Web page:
Site-Dependent Effects in High-Accuracy Applications of GNSS
Licentiate thesis, 2006
Global Navigation Satellite Systems, GNSS are used in many applications demanding millimetre-level accuracy in positioning. Such applications include monitoring of crustal movements. The GNSS technique also facilitates
estimates of the tropospheric water vapour content, an important parameter in numerical weather predictions and climate research. The accuracy of estimated parameters are however degraded by a number of error
sources related to the satellite system and the ground-based receivers.
During 2006 the International GNSS Service, IGS will implement absolute antenna calibration for both satellite antennas and the different antenna types used at the ground-based stations. This calibration will improve the
accuracy as antenna type related errors are mitigated. However, unmodelled error sources still exists since a antenna couples electromagnetically with its surrounding environment. The absolute antenna calibrations, to be
implemented by the IGS, will however not compensate for site-dependent effects. To further improve the accuracy, the site-dependent effects and their dependency on the direction of the observation need to be identified and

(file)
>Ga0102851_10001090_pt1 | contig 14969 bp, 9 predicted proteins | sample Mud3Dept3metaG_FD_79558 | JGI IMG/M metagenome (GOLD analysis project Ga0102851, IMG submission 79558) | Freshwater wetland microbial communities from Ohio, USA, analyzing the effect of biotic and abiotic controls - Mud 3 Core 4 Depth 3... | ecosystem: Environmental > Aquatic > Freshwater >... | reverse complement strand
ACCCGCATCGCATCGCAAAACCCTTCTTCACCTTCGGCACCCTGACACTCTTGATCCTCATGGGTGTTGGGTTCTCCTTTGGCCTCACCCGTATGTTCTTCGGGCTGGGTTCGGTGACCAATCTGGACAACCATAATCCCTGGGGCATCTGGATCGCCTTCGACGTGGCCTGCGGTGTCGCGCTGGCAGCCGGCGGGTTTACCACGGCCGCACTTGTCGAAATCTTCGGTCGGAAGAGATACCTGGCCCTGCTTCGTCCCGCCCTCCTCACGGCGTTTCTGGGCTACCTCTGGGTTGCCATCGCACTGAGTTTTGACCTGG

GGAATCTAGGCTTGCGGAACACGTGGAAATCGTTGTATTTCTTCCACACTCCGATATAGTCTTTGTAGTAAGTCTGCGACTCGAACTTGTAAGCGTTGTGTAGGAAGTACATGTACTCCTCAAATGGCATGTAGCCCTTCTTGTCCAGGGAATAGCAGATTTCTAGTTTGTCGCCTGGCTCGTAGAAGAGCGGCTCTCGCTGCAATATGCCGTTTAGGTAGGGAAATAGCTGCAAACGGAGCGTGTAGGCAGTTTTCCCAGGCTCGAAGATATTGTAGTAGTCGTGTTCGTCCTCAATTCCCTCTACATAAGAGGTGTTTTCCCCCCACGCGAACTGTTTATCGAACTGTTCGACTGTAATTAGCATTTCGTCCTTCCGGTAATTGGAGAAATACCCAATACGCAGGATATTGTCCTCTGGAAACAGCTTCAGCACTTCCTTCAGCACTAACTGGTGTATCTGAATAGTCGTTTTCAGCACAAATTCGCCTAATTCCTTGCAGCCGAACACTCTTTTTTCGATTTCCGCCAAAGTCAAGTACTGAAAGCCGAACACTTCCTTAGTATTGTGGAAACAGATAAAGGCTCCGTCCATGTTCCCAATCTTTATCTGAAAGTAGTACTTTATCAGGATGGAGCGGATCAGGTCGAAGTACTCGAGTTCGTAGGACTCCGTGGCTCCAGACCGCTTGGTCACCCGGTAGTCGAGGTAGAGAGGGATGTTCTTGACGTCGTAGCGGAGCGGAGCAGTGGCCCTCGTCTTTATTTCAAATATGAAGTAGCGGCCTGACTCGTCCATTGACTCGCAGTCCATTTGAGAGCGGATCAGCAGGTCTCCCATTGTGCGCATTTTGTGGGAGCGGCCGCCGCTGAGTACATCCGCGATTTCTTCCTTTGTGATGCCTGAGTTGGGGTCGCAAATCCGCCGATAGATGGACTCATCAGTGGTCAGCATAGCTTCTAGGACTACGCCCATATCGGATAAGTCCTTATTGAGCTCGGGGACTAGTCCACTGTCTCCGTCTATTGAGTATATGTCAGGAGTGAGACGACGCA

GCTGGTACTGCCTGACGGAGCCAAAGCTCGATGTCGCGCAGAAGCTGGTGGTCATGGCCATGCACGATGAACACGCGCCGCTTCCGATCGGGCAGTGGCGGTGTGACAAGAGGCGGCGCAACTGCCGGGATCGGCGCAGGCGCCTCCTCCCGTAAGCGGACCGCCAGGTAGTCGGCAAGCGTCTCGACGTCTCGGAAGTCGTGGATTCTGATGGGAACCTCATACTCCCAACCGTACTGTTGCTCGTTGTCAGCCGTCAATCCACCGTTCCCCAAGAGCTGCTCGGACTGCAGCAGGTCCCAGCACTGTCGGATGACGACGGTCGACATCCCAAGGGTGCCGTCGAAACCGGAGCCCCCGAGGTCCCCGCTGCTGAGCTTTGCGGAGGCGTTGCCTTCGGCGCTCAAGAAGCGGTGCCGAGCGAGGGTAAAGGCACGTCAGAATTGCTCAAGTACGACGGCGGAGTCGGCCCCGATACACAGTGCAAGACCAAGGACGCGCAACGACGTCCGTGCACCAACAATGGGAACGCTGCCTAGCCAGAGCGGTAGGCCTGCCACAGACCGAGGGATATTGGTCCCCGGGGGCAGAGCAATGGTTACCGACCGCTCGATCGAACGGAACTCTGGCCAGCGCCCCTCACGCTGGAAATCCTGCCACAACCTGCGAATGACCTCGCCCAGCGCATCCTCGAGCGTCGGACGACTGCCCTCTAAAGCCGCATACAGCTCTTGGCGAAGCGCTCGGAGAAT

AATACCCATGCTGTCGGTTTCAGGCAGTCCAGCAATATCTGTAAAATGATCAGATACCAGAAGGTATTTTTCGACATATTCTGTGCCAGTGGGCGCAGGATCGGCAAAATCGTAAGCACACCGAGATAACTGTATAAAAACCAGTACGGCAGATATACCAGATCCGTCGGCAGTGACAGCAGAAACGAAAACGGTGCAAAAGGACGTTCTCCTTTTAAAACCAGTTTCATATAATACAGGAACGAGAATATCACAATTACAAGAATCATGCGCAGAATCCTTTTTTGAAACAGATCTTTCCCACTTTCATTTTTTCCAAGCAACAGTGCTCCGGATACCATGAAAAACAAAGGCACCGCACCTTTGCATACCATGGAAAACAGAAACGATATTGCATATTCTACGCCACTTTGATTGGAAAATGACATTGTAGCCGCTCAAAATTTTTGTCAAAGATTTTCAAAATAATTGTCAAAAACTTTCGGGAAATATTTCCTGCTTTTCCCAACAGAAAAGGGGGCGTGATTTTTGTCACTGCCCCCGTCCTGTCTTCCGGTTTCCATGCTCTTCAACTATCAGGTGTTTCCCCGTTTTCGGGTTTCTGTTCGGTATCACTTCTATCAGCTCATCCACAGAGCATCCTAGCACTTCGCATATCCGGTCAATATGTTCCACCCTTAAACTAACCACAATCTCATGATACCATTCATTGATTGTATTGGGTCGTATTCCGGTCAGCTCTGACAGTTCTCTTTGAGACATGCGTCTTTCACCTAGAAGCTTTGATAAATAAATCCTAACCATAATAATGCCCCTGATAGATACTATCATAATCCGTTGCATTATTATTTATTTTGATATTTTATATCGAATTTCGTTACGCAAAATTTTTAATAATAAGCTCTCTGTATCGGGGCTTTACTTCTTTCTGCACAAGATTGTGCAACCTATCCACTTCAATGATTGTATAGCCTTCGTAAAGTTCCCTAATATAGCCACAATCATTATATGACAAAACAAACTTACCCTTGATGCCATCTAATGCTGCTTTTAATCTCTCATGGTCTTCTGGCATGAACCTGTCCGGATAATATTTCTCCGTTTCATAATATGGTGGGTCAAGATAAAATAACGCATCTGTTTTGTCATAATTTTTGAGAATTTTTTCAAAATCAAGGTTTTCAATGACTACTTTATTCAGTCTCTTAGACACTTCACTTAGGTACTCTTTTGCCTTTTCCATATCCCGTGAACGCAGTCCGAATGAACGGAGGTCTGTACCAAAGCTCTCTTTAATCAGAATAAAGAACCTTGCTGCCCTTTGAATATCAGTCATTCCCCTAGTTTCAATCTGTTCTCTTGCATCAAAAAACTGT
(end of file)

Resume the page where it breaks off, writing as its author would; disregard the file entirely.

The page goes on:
removed in the GNSS data analysis.
In this thesis the site-dependent error sources have been studied for the stations in the Swedish permanent GNSS network, SWEPOS. Strong similarities in terms of site-dependent effects were found. Differences in the site
characteristics, caused by multipath and different antenna surroundings imply that an individual calibration of each station is needed. We have developed and evaluated two different methods for calibration of site-dependent
effects. The site-dependent error sources are a complex problem and further research is needed especially in the light of the international agreed implementation of absolute antenna calibrations.